Art and Science of Light and Color

Ever heard a student exclaim, “But, I’m an artist!!”  This experience connects art and science by exploring the basic physics of light, color, and pigments. Students will learn about applied spectroscopy, differences between light sources and additive (light) colors vs. subtractive (pigments).  A perfect way to inspire art-minded students and science lovers, alike!

Recommended grades: 6th and above


Dynamic Earth

What makes Earth unique? What can we learn from rocks?  How can what we learn about Earth be applied to other planets and moons? Students will explore Earth’s atmosphere and geology and learn how it is related to our planetary neighbors.   

Recommended grades: 3rd to 7th


Final Frontier

What does it take to have a successful robotic or human spaceflight? What space technologies are used to propel and protect spacecraft?  Students will work together to accomplish a mission—after first tackling the questions: How will we get there?  How will we survive on a different planet?

Recommended grades: 3rd to 7th


Imaging Our Universe

How do we observe the universe we're in, and where do those space images come from?  This Experience features several fields of investigation on what we see and how we see it.  Topics include: How Galileo used simple telescope observations over time to prove that Venus orbits the Sun, not Earth; Introduction to optics, using optical-bench setups; How telescopes work; Principles of reflection and refraction; Prisms and lenses; using a replica of the 1675 Cassini telescope; Imaging problems caused by our own atmosphere; modeling our atmosphere.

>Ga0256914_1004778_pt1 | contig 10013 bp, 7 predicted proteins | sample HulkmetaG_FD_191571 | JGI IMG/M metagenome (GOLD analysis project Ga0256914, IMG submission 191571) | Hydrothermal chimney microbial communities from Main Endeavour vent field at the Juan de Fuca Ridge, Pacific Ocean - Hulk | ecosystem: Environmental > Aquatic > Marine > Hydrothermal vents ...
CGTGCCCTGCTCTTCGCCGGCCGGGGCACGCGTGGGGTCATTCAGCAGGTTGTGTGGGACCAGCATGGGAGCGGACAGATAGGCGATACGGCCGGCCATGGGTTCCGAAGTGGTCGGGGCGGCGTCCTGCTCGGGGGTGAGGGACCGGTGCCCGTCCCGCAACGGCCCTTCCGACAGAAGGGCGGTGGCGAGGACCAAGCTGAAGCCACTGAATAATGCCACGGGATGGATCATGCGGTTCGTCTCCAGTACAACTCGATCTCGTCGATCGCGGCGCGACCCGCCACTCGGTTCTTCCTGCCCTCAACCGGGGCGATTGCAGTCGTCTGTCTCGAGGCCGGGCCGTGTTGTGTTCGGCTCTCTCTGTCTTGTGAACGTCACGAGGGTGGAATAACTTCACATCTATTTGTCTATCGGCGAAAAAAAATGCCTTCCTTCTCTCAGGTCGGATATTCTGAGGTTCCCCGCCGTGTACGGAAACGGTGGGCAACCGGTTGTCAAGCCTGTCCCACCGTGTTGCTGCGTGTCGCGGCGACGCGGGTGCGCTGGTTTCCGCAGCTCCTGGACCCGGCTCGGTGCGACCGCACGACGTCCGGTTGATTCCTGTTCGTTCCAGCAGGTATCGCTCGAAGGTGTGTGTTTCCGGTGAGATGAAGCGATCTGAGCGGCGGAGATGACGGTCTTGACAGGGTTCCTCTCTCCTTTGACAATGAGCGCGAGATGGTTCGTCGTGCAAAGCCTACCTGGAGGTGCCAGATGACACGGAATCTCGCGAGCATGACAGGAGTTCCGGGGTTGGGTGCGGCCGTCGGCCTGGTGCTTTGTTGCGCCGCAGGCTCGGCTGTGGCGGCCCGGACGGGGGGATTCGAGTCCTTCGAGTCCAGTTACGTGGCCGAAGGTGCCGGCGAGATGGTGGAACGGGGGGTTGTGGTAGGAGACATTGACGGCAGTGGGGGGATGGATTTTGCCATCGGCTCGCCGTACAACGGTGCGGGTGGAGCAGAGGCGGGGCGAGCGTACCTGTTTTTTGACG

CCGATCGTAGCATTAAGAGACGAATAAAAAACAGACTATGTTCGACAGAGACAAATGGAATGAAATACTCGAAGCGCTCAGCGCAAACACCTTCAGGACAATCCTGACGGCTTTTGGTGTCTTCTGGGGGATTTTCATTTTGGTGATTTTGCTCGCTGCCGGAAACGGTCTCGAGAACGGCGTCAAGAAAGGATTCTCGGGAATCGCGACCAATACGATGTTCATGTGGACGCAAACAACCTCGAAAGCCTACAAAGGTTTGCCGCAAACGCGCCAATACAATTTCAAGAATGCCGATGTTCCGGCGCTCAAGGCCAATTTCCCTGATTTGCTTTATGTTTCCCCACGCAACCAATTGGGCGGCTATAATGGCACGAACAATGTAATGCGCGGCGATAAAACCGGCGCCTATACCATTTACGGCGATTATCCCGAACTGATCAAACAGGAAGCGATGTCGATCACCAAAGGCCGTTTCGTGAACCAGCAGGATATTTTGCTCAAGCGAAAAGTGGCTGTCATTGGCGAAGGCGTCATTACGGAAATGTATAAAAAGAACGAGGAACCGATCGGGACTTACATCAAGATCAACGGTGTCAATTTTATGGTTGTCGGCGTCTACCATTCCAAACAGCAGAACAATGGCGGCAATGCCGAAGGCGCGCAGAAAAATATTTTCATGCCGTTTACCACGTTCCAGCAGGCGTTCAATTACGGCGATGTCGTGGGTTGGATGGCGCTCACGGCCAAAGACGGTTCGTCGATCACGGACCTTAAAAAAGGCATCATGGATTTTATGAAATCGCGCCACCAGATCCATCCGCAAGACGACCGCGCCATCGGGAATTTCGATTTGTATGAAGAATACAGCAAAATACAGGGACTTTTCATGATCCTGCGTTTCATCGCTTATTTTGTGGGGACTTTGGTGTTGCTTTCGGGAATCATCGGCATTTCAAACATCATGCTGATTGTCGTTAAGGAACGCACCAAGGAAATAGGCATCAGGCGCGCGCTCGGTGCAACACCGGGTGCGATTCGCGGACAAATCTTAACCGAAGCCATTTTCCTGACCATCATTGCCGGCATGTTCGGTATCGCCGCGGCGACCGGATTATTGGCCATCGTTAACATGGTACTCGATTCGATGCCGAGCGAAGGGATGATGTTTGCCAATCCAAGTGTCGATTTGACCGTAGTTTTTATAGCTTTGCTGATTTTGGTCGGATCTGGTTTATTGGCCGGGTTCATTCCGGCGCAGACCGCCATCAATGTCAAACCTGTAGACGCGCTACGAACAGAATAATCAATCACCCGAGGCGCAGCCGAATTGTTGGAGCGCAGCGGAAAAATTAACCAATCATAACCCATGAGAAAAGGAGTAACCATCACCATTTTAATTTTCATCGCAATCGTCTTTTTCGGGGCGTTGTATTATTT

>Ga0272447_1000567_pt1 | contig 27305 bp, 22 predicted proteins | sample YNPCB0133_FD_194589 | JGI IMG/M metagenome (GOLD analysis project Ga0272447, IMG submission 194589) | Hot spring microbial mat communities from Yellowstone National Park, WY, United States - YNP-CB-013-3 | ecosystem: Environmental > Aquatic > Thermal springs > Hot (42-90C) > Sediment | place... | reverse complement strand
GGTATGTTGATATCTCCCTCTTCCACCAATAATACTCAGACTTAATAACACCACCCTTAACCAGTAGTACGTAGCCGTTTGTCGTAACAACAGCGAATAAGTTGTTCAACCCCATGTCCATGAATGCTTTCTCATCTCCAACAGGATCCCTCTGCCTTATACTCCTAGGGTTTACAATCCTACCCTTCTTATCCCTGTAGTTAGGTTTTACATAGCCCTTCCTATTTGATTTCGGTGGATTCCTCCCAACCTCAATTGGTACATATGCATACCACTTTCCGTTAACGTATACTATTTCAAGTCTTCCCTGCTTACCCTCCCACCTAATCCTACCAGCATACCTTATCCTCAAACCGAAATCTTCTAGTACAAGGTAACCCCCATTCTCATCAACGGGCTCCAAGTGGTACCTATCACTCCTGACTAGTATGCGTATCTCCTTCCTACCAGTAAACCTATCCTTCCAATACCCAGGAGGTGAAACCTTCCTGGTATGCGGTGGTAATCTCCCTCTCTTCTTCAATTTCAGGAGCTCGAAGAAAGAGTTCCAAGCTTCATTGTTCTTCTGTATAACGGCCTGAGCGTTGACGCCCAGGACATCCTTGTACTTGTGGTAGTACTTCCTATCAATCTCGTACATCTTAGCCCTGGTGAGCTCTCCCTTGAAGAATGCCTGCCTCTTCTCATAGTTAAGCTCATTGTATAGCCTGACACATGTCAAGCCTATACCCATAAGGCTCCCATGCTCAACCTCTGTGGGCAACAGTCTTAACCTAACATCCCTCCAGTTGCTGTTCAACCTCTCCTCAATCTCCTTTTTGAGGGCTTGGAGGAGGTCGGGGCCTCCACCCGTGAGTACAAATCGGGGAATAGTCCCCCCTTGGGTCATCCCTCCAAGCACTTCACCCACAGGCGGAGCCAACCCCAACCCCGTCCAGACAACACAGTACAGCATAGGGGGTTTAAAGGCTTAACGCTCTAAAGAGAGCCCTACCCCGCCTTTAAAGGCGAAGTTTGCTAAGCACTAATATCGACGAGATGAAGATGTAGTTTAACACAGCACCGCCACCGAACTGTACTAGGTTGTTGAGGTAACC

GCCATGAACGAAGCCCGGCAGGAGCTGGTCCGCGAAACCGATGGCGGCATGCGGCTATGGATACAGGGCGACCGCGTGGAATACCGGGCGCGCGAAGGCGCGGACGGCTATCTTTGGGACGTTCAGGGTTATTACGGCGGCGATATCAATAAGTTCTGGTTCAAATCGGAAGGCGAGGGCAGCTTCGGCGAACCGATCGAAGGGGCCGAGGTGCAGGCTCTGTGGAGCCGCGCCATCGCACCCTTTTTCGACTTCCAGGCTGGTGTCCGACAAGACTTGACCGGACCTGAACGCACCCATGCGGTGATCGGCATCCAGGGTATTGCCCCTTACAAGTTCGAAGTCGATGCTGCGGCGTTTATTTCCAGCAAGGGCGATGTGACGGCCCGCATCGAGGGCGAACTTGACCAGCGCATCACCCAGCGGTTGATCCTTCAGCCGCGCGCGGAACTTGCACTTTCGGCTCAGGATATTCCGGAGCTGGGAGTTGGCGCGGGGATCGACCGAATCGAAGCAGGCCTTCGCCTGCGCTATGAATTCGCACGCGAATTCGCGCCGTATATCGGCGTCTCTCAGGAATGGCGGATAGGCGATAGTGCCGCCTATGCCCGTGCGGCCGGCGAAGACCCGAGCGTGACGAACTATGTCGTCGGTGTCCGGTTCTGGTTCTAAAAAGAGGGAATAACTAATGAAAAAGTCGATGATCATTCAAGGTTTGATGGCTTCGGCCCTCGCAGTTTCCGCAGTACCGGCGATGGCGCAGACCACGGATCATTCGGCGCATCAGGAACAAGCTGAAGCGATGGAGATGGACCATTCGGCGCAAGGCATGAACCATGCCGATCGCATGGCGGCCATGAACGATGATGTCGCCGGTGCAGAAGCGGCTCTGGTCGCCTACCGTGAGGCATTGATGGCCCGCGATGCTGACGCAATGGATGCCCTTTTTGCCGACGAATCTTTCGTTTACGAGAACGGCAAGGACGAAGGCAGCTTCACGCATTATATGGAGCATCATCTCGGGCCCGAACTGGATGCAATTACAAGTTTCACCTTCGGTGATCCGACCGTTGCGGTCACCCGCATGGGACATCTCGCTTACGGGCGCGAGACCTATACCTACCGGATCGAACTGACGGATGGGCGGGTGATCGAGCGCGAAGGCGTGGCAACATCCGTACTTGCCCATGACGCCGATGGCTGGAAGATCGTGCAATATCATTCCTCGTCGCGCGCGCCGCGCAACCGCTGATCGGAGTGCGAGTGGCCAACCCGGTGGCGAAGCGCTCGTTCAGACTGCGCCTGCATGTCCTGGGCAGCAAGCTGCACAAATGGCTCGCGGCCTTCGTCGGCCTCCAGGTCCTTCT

Limited to two topics per school session; maximum 20 students per session.

Recommended grades: 6th-12th


Lunar Recon

Explore the Moon!  Students will discover what can be learned from lunar shadows, the distance/size relationship between Earth and the Moon, lunar positions during its phases and eclipses, as well as the methods scientists are using to currently learn more about the Moon

Recommended grades: 3rd to 7th


Ancient peoples like the Maya were able to establish remarkably accurate calendars using the stars and other elements in the sky.  Using actual artifact imagery, this experience provides an introduction to base-20 math, calendar systems and explores their basis in astronomy. Math content can be adjusted to students’ abilities.

Recommended grades: 6th and above

Maya Math and Astronomy


Spectroscopy

Learn the basics of spectroscopy, the study of light itself.  Modern astronomy is the only field where you literally can't touch what you're observing, so all we get is the light from celestial objects.  Fortunately, that light holds a lot of information about the object being studied.  Students will learn about what spectroscopy is, Kirchhoff's Laws, use handheld spectroscopes for the Kirchhoff-Bunsen Experiments, observe the spectra of gas tubes, and how using the Electromagnetic Spectrum it applies to astronomy and our own lifestyles.  For advanced levels, there are expanded topics available; please contact us for details.

Limited to two topics per session, maximum 25 students per session.

Recommended grades: 6th-12th


Stellar Forensics

Spectroscopy is the foundation of modern astronomy, and one of the most important astronomical tools is the H-R (Hertzsprung-Russel) Diagram. It plots stars on a graph by showing the relationship between a star's brightness versus its surface temperatures, denoted by color.  

Students will learn about the history of this Diagram, how to interpret it, and how astronomers use it in stellar studies.  An introductory spectroscopy lab is included.

Maximum 30 students per session.

Recommended grades: 7th-12th